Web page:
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meristemming

This is a discussion on meristemming within the Breeding & Hybridization forums, part of the Orchid Propagation category; All: I've been looking all over the net and in books, but I'm still not ...

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  1. #1
    jono is offline Junior Member
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    Default meristemming

    All:

    I've been looking all over the net and in books, but I'm still not clear on where to take the meristem explant from on the actual plant. I understand it's on the stem tip near the primordial leaves, but can someone point to a picture that actually shows this location or explain where this location can be (it seems it can be in a couple places on the plant).


    Thanks,
    Jon

  2. #2
    Sue's Avatar
    Sue
    Sue is offline Evil Genius
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    Quote Originally Posted by jono
    I've been looking all over the net and in books, but I'm still not clear on where to take the meristem explant from on the actual plant. I understand it's on the stem tip near the primordial leaves, but can someone point to a picture that actually shows this location or explain where this location can be (it seems it can be in a couple places on the plant).
    Best I understand, it depends on the genus. Some you can do a root-tip meristem, where you simply remove the green tip from a root (and chop it up, and so forth and so on). With others, you need the actual plant growing tip, which is rather difficult to get to on monopodial growth habits, and requires at least wounding the plant, if not tearing it to bits, but is relatively easy and non-damaging with sympodial habits.

    What genus are you working with, and what has your research turned up so far? I might not be able to help much, but perhaps somebody else will be able to.

  3. #3
    Jmoney's Avatar
    Jmoney is offline Senior Member
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    for catts, it's the dormant eyes I believe. for monopodials like phals and vandas, it's the growing tip at the top. (which means sacrificing the plant to make the meristems, although the parent plant may possibly send up a keiki). meristemming is an involved process, and the quality/homogeneity of the progeny depend on both plant type and the skill of the meristemming technique.

  4. #4
    mattbrown is offline Member
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    Default

    here a a couple how-to articles. hope this helps.
    http://www.easyorchids.co.uk/propaga...e_Culture.html
    http://www.cedar-lodge.co.uk/page2.htm
    http://www.aquabotanic.com/stiffaquatic.htm(how to do it in your kitchen)

    Tissue culture

    As its name suggest tissue culture is done by using plant tissue, mostly the minuscule center of a new growth. A lot of experiments have been made trying to do tissue culture out of leafs, roots,... but so far the most successful method uses tissue from a new growth.
    The tissue is excised (cut), its outer layers are removed till the active center of developing cells, the meristem, is reached. Then this tiny mass of cells (it can be less than 1 millimeter in diameter) is cut into 20 or so parts, immersed into a flask with growing solution without agar, so the solution stays liquid. This media for this solution is usually called “multiplication” formula.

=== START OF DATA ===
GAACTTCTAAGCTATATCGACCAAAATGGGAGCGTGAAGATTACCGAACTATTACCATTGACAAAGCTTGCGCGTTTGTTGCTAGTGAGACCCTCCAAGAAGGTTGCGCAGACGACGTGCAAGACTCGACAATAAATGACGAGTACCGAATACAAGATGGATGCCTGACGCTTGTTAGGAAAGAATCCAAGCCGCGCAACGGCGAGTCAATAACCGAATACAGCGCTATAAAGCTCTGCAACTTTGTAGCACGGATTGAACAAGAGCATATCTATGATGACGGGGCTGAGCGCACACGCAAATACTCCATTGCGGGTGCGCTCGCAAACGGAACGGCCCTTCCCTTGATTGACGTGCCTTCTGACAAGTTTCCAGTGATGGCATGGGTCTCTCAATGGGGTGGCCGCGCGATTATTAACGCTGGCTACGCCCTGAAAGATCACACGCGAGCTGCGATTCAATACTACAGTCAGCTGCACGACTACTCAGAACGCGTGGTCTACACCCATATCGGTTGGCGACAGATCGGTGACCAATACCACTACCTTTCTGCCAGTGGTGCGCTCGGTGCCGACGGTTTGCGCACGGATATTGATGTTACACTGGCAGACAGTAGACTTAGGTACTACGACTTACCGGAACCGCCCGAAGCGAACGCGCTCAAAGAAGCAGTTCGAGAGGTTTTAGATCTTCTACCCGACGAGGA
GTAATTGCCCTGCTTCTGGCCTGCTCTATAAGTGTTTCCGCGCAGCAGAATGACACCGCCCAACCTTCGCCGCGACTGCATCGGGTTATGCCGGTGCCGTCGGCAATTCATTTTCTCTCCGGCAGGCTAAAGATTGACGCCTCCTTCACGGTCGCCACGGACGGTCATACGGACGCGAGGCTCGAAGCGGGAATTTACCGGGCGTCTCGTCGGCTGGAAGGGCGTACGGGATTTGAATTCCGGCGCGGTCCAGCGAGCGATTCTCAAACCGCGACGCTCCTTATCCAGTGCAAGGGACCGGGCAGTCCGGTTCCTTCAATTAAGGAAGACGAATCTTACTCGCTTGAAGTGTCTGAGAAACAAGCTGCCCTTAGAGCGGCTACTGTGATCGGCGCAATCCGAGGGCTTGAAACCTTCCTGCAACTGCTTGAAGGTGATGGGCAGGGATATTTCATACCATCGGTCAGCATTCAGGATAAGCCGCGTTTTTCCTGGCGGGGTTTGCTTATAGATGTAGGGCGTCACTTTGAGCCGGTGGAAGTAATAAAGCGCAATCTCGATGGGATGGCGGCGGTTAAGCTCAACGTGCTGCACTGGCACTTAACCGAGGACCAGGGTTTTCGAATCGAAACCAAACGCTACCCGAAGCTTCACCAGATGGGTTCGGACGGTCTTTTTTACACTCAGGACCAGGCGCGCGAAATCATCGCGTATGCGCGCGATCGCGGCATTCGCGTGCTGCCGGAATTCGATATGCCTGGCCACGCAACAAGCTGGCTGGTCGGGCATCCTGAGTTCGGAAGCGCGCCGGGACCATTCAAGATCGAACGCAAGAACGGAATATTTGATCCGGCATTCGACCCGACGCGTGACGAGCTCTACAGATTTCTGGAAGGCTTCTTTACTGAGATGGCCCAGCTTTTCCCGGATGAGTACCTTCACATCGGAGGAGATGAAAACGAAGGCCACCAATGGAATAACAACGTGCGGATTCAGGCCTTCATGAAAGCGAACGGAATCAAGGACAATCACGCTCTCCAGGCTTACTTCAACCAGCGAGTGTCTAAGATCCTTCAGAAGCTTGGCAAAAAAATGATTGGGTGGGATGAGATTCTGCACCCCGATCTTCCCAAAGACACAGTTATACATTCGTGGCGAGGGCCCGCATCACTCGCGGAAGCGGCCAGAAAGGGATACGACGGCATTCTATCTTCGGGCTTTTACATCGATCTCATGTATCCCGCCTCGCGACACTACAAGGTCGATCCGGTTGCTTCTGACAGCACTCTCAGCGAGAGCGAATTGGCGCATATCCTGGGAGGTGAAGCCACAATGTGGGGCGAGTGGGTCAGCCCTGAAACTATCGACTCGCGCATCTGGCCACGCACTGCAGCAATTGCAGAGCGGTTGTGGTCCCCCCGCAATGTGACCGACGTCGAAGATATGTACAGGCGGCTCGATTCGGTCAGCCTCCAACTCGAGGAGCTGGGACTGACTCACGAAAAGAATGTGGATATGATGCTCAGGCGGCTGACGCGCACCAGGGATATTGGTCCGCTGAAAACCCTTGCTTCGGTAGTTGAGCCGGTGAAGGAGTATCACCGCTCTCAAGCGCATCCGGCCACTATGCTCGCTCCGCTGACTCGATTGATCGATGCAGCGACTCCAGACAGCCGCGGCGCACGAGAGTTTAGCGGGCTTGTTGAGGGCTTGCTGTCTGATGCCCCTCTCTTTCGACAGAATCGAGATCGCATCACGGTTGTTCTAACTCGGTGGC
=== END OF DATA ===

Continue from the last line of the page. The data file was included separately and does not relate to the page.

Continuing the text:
The flasks or tubes are placed on an agitator (an apparatus than either slowly rotates or tilts to the left then to the right. The constant movement of the agitator allows the lumps of cells to develop and increase in mass but prevents them from forming roots or leaves.
    Once the lumps have sufficiently increased in size they are further cut into small lumps, placed into flasks or tubes and on the agitator. In this process the original 20 tiny masses may now be 400. At the next subdivision we may have 8,000.
    This process continues until the desired number of lumps has been achieved.
    Then the developed lumps are replated into flasks as is done for germinated seeds. From there on the process is the same as for seeds.
    As in seed propagation all these operations require external disinfecting, and working in sterile conditions.
    Plants developed from tissue culture, are called mericlones. They usually are very close in appearance (plant and flowers) to the plant from which the original tissue was taken and they are entitled to be recognized by the same variety name as the plant from which the original tissue was excised. So when you see a plant with a name like Cattleya Irene Finney “Z” it means this plant was propagated through tissue culture, using tissue from Cattleya Irene Finney ‘Z’.

    Stem propagation.

    In this technique a flower stem is used for propagation. If we propagated Phalaenopsis in this manner we would be looking for a flower stem with just the first flower open or with up to half the flowers open.
    Flower buds nearer the base of the flower stem open first. Below them there will be a number of undeveloped buds, which we usually refer to as “nodes”.
    The flower stem is removed from the plant and is externally decontaminated.
    The stem is cut about 1 inch above and below the node, then dipped in decontamination solution for 15 to 20 minutes.